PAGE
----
Today, gas prices fluctuate more than your teenagerís moods. If your commute is minimal, fuel economy may not be your top priority, but for the rest of us, those gallons can add up quickly. Thanks to new fuel-economy regulations and consumer demand, manufacturers are now more focused on developing efficient vehicles than ever before. In addition to new plug-in electric vehicles that donít use any gas at all and hybrids that combine gas-engine and battery power, there are also plenty of gas-powered cars out there achieving 40 mpg or more.
Here are some of our fuel-efficiency favorites:
* Chevrolet Volt
* Nissan Leaf
* Toyota Prius
* Ford Fiesta
* Honda Civic
* Chevrolet Cruze
The Department of Energy and the Environmental Protection Agency have also compiled a list stating the fuel efficiency of every 2012-model-year vehicle.
Comfort and Convenience
Comfort is subjective and depends on how much time you spend in the car and how particular you are. Convenience, on the other hand, is something every person, especially a parent with a harried schedule and hands full of everything, can appreciate.
One of the worst offenders for families when it comes to both comfort and convenience is a two-door vehicle. Schlepping infant seats (and their occupants) in and out of that tiny space between the back of the front seat and the body of the car can cause serious injury, as well as the occasional bout of rage. We donít recommend two-door cars for families with infantsówait until all of the children in your crew are capable of operating the seatback, hopping into the backseat and buckling up completely on their own.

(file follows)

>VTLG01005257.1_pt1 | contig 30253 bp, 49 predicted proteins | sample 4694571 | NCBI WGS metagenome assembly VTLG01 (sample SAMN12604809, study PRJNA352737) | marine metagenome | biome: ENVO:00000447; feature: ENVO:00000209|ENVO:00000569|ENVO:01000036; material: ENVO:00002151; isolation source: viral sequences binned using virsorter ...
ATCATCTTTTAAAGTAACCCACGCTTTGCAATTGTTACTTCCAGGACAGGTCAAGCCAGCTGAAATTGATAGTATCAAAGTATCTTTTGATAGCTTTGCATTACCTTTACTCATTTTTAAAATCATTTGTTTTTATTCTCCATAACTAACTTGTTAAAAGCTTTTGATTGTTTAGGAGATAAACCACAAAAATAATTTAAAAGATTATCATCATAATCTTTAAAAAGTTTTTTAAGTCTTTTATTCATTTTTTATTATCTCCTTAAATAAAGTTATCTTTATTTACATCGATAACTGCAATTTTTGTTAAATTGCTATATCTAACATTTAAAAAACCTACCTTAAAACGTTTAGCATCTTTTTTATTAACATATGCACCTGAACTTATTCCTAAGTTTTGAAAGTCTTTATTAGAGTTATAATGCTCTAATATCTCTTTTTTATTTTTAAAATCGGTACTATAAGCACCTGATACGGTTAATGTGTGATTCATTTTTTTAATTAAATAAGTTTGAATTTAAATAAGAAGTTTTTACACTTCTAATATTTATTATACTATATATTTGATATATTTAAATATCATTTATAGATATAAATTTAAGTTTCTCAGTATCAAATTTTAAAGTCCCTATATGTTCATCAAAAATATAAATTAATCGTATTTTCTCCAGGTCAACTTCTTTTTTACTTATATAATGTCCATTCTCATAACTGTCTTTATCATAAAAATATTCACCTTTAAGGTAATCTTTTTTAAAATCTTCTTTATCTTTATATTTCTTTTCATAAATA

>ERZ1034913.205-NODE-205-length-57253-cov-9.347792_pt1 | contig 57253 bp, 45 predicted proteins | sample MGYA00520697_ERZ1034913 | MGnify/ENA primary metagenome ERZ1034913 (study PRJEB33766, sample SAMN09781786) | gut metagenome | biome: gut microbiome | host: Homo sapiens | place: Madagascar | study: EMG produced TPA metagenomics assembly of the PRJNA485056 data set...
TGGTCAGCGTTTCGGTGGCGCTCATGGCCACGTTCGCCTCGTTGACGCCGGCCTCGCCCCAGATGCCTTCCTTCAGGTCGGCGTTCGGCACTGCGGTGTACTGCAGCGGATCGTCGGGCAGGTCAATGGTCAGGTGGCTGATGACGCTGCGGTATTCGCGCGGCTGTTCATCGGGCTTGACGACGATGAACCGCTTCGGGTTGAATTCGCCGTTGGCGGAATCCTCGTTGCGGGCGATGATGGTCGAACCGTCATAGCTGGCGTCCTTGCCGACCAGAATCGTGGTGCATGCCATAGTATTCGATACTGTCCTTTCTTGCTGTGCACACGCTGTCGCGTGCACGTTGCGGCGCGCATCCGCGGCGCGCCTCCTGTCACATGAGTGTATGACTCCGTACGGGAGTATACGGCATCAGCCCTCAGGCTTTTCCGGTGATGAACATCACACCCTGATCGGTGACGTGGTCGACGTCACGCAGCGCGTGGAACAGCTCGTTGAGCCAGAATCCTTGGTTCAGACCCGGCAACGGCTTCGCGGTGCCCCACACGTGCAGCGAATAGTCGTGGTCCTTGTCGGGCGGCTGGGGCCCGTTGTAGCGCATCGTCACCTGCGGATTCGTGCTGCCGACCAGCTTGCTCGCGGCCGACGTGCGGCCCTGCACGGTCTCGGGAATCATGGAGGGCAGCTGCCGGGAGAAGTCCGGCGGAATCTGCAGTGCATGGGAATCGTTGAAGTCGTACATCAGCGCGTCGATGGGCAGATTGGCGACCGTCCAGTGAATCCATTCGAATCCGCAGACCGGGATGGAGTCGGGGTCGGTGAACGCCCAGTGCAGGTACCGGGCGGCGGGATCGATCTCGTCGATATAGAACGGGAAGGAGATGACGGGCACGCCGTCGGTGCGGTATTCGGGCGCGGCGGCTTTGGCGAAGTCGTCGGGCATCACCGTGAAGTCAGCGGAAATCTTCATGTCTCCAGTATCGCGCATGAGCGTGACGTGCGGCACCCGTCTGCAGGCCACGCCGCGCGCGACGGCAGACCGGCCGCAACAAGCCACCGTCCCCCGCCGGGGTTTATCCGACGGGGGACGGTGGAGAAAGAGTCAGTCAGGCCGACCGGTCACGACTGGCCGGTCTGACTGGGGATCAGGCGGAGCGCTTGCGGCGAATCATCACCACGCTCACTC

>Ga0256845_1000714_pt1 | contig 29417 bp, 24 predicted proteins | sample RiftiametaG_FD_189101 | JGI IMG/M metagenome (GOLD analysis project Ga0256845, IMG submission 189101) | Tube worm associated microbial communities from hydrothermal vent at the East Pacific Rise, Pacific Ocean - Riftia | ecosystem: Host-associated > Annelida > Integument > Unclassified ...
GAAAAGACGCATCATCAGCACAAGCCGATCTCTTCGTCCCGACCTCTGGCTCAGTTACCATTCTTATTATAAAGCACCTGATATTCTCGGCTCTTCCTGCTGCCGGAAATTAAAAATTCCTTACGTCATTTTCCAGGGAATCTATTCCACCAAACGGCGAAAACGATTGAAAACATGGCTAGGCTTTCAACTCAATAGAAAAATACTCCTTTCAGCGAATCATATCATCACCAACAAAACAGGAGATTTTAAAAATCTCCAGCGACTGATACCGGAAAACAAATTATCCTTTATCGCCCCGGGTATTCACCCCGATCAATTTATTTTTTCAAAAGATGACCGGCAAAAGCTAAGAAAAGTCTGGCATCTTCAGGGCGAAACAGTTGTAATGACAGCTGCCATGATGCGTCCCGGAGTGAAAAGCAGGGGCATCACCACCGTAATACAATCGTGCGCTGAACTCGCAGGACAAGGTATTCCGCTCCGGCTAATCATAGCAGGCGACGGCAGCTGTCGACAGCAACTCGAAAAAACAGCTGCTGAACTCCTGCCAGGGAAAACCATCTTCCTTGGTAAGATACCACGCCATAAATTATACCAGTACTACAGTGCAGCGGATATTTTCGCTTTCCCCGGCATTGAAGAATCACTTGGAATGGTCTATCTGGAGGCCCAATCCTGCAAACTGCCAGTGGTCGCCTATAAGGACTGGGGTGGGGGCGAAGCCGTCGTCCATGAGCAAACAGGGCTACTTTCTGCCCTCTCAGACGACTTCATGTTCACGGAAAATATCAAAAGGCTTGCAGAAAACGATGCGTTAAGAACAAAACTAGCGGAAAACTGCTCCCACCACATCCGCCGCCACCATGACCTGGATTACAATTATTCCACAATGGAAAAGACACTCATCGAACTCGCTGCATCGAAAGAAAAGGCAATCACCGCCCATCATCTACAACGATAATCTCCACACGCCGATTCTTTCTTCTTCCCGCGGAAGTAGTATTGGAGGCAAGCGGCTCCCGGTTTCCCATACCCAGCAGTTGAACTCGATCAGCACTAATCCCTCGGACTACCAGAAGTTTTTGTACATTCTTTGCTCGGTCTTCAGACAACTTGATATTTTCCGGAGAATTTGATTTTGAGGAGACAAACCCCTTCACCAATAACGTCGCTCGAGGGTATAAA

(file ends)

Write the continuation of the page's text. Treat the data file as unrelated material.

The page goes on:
Armbruster sought interior and cargo space. "Interior room because families with small children have to use car seats. These require extra rear-seat legroom. This proved to be the hardest feature to find in a passenger car. Even some medium-size sport utes are lacking in rear legroom. Also, the rear seat had to be wide enough to accept three car seats if needed--another hard-to-find feature," Armbruster explained.
"Trunk space is crucial too. As a parent with small kids, the stroller test is a big one. A car that cannot accommodate my double stroller simply will not work. This alone had me looking at station wagons," Armbruster added.
Some comfort/convenience pleasers:
* Honda Pilot
* Toyota Sienna
* Buick LaCrosse
* Nissan Quest
We completely agreed with Armbruster's recommendation on this front: "Donít ever convince yourself buying an ugly car is the only practical solution." If youíre one of those people who copped an attitude against the minivan while you were still a passenger in your parentsí modelófear not, there are options.
"On this purchase, I insisted on loving the looks of the car I bought," Armbruster said. "My last car was cumbersome and entirely too practical. I was looking for something that I could take the family on a weekend trip with, but also pull up to the valet on date night and be able to look the attendant in the eye!"
Here are a few cars we recommend that meet safety, comfort and style requirements:
* Nissan Juke
* Chrysler 200
* Ford Focus
* Mazda 5
* Audi A3
Weíve promised style doesnít have to take a back seat to safety, comfort and convenience, and neither does performance. When Armbruster decided on the 2009 Pontiac G8 GT as his new family sedan, performance was definitely part of the appeal. "With 30,000 miles, it is still in factory warranty, it fits the double stroller, the car seats have plenty of room, and it drives like a Corvette with four doors. I'm very happy with my purchase."
There are several cars that pack power, as well as all the practical stuff. Here are some of our favorites: